Adler, H.G.: Theresienstadt, 1941-1945. Tübingen, 1960
Encyclopaedia Judaica. Jerusalem, 1972.
Sanning, W.N.: The Dissolution of Eastern European Jewry. Costa Mesa, California, 1990.
Masur, Norbert: En jude talar med Himmler. Stockholm, 1945.
It's the old telephone game. One person does the work, others use it in full or partial and then add their own, and by the time it gets anywhere, it's completely different. I suspect this happens between both sides as well. It all depends on the original data being analyzed,
Also, see Section 2 - Method for Rudolf's comparison between Sanning and Benz.
For this purpose, we will organize our analysis on the basis of the nations which, during World War Two, came under German rule either in whole or in part, and we will examine the fluctuations exhibited by the Jewish population statistics there. The sequence of the nations corresponds on the whole to that used in Benz’s work, where only these countries are dealt with. In comparison, Sanning incorporates more extensive demographic observations, taking into account non-European nations as well, for which reason no strictly defined sequence of nations under German rule can be maintained in his work.
Between 1933 and 1945, the national boundaries of the countries studied often underwent considerable changes. In the work by Benz each country is discussed by a different author, and since the various authors clearly did not agree among themselves with respect to common boundaries, there are many cases of overlap which frequently result in the populations in question being counted twice. We shall point this out as individual examples occur, and total these doublings at the end. Since Sanning, being the sole author of his book, did not have such trouble in allotting boundary areas, we will subsequently follow his choice of boundaries. Since the Benz book goes into great detail where such territories as were subject to changes in sovereignty are concerned, the appropriate corrections are generally quite easy to accommodate here.
For each nation or group of nations we shall first give a brief tabular overview of the Jewish population statistics as given in each work. Only where the data given in the two books are at considerable odds will reference to the soundness of the data and their calculation be made in order to determine which author’s arguments are better. The reliablility of the sources cited by the authors will also be touched on only in cases of dispute.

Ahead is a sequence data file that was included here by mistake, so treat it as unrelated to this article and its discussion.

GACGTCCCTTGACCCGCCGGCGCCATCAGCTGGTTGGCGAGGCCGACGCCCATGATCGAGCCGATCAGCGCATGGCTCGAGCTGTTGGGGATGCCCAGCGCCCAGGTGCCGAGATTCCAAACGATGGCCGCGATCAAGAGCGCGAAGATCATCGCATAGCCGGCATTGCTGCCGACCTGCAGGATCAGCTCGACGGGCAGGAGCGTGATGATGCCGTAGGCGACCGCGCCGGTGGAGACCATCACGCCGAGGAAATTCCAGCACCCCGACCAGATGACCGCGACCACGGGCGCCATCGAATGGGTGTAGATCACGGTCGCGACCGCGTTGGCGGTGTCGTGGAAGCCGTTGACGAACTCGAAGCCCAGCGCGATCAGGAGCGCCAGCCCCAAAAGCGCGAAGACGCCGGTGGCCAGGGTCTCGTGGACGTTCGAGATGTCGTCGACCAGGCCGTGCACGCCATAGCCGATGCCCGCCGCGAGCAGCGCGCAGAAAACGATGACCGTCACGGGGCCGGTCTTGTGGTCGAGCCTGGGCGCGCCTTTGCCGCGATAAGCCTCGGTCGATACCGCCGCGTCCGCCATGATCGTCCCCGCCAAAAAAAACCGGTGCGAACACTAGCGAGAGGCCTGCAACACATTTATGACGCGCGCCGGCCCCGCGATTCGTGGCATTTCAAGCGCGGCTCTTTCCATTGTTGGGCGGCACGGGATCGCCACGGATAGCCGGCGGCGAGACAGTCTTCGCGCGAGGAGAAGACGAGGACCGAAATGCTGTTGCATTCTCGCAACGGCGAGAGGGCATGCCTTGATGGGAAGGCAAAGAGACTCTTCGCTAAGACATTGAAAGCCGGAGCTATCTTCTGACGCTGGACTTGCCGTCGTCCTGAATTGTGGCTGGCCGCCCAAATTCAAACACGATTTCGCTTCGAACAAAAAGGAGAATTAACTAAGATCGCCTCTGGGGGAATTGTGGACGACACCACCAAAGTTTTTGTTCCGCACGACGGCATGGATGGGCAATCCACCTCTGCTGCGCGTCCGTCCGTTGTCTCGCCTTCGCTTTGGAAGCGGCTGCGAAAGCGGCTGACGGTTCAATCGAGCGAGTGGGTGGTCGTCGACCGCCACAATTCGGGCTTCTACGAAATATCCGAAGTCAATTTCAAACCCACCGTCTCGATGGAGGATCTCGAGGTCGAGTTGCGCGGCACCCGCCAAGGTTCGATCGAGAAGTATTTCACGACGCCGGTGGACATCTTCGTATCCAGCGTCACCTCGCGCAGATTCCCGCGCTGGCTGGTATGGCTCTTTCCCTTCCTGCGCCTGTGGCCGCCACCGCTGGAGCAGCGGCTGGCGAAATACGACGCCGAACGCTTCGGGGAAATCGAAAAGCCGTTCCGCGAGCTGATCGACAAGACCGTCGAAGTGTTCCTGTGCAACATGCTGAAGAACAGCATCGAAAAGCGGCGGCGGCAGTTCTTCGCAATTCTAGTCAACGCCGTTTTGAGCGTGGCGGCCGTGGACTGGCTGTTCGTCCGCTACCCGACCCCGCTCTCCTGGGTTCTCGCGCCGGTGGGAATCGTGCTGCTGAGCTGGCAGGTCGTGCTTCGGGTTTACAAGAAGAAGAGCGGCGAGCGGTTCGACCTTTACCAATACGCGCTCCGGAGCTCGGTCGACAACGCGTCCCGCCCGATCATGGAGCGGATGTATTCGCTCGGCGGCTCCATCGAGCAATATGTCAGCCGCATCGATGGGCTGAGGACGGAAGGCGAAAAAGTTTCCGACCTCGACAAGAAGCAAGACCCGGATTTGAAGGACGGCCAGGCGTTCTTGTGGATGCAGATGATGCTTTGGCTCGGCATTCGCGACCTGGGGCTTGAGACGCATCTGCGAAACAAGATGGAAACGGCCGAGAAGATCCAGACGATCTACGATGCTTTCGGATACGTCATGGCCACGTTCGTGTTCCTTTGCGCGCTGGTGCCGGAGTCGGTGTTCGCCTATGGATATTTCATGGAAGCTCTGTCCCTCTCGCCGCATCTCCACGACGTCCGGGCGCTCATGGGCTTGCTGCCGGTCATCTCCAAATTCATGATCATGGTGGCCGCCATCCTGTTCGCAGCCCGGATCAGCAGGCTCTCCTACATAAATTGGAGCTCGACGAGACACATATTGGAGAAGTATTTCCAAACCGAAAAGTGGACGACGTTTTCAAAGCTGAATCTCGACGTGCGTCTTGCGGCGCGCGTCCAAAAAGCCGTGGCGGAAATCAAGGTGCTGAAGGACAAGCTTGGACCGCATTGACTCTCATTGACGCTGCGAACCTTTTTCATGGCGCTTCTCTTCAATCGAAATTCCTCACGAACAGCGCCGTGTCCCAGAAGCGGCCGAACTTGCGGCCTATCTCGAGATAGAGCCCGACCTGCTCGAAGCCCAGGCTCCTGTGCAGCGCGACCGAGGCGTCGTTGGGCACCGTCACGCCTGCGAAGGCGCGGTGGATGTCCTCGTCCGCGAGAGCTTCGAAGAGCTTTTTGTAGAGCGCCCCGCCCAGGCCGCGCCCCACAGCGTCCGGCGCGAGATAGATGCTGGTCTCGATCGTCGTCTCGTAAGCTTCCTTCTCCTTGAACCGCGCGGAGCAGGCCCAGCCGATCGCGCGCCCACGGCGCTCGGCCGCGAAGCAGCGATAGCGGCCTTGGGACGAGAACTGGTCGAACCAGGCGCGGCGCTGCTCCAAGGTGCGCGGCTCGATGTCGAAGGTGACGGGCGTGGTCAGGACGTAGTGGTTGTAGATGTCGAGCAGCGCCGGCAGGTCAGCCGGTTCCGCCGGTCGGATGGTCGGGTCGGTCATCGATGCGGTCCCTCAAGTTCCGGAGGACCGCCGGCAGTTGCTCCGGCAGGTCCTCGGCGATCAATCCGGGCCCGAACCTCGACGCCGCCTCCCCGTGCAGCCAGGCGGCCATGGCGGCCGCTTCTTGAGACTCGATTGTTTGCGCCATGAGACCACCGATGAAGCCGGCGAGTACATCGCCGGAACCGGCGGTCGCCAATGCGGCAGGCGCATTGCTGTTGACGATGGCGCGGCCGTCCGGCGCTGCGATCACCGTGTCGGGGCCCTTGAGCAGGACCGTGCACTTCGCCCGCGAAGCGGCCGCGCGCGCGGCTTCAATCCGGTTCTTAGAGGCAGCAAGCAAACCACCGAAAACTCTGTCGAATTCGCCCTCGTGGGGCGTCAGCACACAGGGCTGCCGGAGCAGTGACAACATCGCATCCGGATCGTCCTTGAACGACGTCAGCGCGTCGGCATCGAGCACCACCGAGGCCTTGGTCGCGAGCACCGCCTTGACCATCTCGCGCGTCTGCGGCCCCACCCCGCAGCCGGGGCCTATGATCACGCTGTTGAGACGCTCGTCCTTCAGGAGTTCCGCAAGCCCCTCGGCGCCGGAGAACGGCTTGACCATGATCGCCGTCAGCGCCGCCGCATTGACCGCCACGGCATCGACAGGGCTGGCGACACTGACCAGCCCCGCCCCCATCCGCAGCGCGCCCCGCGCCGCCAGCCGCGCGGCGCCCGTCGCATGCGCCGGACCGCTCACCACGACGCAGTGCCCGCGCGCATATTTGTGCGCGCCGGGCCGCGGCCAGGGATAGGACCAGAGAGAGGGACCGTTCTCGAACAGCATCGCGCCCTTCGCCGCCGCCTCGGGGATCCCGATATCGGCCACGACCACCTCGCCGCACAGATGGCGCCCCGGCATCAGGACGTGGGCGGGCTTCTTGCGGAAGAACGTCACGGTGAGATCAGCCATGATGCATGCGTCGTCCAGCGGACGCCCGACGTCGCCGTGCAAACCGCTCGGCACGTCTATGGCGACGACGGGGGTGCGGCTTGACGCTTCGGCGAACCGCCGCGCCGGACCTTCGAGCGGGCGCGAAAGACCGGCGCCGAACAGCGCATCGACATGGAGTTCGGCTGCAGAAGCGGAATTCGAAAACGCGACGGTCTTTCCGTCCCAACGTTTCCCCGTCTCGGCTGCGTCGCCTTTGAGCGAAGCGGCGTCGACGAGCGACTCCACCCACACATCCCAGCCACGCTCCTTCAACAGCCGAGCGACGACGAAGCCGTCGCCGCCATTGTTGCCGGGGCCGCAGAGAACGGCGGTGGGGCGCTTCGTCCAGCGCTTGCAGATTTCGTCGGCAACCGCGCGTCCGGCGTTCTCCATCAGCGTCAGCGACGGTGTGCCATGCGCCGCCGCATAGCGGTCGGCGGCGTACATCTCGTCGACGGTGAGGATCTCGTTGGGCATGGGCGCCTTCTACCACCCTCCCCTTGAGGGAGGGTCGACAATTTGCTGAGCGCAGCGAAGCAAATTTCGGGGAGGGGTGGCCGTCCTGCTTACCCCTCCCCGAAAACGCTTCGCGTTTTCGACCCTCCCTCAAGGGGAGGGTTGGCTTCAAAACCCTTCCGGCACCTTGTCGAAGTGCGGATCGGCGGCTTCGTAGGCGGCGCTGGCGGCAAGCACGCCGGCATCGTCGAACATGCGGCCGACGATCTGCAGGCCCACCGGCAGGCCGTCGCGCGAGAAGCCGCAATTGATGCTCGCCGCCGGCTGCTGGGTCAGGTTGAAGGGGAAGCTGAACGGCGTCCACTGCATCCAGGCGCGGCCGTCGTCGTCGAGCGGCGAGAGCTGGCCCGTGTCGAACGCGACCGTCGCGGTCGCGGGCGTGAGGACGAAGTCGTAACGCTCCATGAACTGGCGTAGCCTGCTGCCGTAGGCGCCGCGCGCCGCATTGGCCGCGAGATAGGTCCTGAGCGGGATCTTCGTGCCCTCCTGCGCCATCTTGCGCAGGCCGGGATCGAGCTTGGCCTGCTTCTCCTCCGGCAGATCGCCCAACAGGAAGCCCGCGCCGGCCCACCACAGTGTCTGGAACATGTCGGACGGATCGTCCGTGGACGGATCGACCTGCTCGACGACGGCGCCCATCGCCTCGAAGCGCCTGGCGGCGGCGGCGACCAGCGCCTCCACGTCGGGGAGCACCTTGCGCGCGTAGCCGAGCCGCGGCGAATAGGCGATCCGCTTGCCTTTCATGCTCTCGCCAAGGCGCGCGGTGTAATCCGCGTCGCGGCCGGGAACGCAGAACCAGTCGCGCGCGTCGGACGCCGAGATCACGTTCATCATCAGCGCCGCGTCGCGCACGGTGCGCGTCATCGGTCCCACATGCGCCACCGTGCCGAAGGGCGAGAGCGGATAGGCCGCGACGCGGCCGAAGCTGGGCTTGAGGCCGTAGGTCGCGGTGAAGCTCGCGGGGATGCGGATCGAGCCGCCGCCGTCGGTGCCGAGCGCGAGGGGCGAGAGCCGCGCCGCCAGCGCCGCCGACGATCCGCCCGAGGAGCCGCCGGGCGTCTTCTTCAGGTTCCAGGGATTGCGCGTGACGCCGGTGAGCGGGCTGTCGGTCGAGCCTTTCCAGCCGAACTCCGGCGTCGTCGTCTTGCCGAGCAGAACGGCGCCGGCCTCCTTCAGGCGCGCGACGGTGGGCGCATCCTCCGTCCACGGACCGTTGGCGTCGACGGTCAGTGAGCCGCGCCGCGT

This will be followed by a comparison of the sum total of Jewish losses in German-occupied Europe, as calculated in each book, as well as by a summary critique which will also address the matter of where and how the victims Benz believes to have identified allegedly lost their lives; certain contradictions will become evident.
An overview of the numbers of Jewish emigrants from the European nations under former German occupation follows, as well as a survey of world Jewish population changes before and after the Second World War. Since these aspects are discussed only by Sanning, no comparison with the Benz book can be drawn - but since Benz’s book appeared eight years after Sanning’s, this certainly gives the impression that no factual counter-arguments were possible, at least where the matter of emigration was concerned.
And finally, Sanning’s work is verified statistically; a similar test was already performed some time ago by a Swedish statistician.
To avoid a vast number of footnotes, sources will be indicated in the text by parenthetical references giving only the page number in question and identifying the book by the initial of its author/editor (S or B), and in tables by appropriate notation in the column "Ref." or in brackets. Only rarely will reference be made to the source quoted by the book itself.
Bad tree, bad fruit.
EDIT: It's important to read Rudolf's conclusion in section 7 in its entirety to get a real feel for the inconsistencies I'm trying to highlight.
In its analysis of the central and western European nations, W. N. Sanning's book rests on a somewhat shaky foundation. Benz has the better material in this instance. Neither of the two works addresses the problem of 'de facto Jews' in sufficient detail; while each of Benz's co-authors deals with the problem as far as he sees fit, Sanning touches on this matter only marginally.